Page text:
Why Businesses Should Take a Cultured Approach to Data
Becoming data-driven is a cultural shift that has to be supported by technical progress, not the other way around.
Data brought a slowly moving revolution to the business world. While it has completely changed, and may still change, the way we approach processes, many companies still struggle with it. There's an implicit understanding that being data-driven is beneficial, yet no one can quite pinpoint how to become data-driven.
Most organizations build data analytics like they would create any new department. It's a somewhat isolated project that's intended to provide valuable insights to others. Unfortunately, such an approach can lead to many organizational errors that make data teams inefficient.
A common red flag in a business is if the data team produces little to no impact on daily operations. It may become visible due to an internal complaint or through day-to-day operation analysis. However, there are ways to avoid this issue.
Data silos and other problems
Businesses, in a poetic way, woke up one day to find themselves with plenty of data. Due to the accessibility of various tools that are now commonly used in business operations, tons of data is being collected almost passively. CRMs, sales automation tools, marketing trackers — all of these solutions bring forth a vast array of various data.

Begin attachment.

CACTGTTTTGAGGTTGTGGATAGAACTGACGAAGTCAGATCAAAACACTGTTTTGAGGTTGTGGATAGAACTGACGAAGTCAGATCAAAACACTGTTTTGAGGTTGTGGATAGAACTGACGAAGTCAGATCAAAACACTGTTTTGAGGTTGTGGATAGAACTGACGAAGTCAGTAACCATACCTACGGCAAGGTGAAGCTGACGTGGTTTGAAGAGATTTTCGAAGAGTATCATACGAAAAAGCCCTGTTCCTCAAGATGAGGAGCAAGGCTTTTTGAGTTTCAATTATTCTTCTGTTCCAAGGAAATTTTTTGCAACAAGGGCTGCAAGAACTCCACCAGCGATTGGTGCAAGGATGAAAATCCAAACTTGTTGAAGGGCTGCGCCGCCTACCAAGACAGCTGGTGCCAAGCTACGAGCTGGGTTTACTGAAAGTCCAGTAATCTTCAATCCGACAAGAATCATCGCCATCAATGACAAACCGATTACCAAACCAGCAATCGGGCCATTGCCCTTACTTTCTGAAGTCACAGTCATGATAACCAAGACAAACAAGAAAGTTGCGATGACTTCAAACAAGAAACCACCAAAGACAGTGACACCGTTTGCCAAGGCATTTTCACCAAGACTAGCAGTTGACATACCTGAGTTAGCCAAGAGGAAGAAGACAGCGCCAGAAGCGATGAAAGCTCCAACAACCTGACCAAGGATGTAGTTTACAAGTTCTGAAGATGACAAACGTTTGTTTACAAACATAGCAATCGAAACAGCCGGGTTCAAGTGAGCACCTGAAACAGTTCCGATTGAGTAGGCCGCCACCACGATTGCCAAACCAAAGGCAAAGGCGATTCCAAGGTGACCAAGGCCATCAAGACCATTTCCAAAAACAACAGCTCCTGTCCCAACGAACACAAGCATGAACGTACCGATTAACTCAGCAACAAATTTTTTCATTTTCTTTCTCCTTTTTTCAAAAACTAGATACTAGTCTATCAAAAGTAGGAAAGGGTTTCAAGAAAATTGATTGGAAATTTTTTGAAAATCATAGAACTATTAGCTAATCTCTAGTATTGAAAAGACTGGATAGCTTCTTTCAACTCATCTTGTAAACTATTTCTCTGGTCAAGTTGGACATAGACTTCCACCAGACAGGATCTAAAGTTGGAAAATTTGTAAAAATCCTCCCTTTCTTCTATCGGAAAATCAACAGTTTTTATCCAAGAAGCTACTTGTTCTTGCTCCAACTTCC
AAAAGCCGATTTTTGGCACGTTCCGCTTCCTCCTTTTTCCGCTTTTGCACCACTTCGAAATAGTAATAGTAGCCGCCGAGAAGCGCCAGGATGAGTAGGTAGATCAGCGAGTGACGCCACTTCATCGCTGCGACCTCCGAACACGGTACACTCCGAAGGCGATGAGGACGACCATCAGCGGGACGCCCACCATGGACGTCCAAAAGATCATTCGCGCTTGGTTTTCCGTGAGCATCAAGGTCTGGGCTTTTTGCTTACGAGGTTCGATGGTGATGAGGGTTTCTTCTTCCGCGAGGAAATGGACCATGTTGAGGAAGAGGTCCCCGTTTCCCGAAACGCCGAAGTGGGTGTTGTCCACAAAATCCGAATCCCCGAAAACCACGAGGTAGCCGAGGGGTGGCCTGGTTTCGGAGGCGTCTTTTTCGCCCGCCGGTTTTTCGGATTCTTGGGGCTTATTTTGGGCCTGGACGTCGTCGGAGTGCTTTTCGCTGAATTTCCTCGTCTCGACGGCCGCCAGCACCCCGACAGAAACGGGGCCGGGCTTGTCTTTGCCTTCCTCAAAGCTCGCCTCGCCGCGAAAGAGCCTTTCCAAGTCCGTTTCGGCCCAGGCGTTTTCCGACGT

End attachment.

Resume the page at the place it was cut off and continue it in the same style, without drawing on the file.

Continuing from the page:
Unfortunately, all of these solutions progressed as independent software. Most departments get these tools as a way to enhance their work. While such an approach is understandable and even necessary, little thought has been given to integrating solutions together.
Additionally, many businesses run on legacy systems that have little room for integration. In the end, data silos (i.e., isolated environments where all information is stored) are created. These restrict the efficiency of data in more than one way.
There are many technical reasons to move towards data lakes or data warehouses. In simple terms, they're just much more efficient for any data analysis and business operations. Data silos, however, unintentionally cause procedural and cultural issues.
Silos make it seem natural that some or most data is the privilege of a small subset of people working in the organization. These usually include the creators of the data and possibly the data analysis department. As a result, little thought is given to how data could be transferred and shared.
Related: Key Challenges For Data Governance
Building a sharing culture
The primary goal of being data-driven is to enhance decision-making. Business decisions, however, permeate all levels of the organization. As such, data, regardless of how it's acquired, is the prerogative of everyone. Getting to the point where everyone understands these concepts and implements them daily is a tough issue. I think, partly, it's a common problem of becoming data-driven. It's not enough to start a data department. A culture around data has to be fostered first.